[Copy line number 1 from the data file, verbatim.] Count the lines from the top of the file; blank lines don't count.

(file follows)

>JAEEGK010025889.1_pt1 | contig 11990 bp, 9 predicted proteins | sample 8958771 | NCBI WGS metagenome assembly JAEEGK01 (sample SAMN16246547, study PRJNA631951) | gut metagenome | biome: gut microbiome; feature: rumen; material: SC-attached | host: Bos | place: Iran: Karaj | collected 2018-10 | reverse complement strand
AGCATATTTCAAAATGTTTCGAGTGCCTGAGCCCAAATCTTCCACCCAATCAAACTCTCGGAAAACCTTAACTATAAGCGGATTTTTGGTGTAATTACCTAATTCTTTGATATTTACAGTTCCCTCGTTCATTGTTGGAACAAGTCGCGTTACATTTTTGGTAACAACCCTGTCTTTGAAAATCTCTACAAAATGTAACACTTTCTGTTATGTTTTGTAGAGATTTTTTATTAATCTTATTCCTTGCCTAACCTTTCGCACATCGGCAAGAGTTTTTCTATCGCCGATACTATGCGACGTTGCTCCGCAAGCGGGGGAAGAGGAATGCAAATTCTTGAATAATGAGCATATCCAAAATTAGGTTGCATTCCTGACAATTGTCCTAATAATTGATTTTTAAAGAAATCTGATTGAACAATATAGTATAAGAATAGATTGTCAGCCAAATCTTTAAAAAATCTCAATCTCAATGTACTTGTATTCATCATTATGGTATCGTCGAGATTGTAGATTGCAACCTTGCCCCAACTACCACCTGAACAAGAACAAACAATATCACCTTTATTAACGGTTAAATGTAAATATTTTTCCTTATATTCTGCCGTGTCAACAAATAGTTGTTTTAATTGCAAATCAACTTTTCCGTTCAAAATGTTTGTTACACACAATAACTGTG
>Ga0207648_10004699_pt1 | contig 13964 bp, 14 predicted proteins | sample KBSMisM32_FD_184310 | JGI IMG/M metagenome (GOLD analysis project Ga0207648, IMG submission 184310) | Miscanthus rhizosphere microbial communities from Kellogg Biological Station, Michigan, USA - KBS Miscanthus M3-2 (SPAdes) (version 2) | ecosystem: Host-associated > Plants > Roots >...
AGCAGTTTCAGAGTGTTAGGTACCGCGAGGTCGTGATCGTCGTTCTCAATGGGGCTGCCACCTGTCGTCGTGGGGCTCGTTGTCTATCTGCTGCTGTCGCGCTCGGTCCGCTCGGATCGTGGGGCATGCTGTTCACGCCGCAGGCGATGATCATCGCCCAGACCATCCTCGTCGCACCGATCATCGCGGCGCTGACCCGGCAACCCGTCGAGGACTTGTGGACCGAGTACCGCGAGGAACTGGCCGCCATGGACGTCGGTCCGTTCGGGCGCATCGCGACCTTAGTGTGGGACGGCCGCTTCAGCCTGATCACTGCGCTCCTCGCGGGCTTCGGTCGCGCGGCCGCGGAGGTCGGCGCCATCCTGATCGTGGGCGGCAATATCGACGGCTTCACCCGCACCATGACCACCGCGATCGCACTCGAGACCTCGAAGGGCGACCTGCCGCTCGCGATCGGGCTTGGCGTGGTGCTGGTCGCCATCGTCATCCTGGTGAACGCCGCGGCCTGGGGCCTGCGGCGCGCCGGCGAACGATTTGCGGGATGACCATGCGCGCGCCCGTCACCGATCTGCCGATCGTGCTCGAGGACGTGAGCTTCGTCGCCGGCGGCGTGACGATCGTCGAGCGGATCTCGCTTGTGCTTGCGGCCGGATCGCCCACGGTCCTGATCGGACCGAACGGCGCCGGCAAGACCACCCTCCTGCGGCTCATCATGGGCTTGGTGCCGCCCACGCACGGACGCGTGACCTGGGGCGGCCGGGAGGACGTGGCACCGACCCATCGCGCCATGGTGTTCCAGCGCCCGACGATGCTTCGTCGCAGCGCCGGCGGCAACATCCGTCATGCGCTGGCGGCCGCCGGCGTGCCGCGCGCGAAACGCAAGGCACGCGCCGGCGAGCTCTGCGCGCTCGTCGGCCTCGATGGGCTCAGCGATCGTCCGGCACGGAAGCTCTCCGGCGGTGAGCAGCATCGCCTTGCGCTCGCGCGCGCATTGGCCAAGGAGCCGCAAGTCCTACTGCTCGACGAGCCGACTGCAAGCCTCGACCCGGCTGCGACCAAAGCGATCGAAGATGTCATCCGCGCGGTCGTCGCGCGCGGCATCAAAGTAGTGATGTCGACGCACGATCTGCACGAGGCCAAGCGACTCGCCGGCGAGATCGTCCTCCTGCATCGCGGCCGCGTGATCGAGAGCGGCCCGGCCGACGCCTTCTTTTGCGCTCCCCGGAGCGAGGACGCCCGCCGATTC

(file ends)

>JAEEGK010025889.1_pt1 | contig 11990 bp, 9 predicted proteins | sample 8958771 | NCBI WGS metagenome assembly JAEEGK01 (sample SAMN16246547, study PRJNA631951) | gut metagenome | biome: gut microbiome; feature: rumen; material: SC-attached | host: Bos | place: Iran: Karaj | collected 2018-10 | reverse complement strand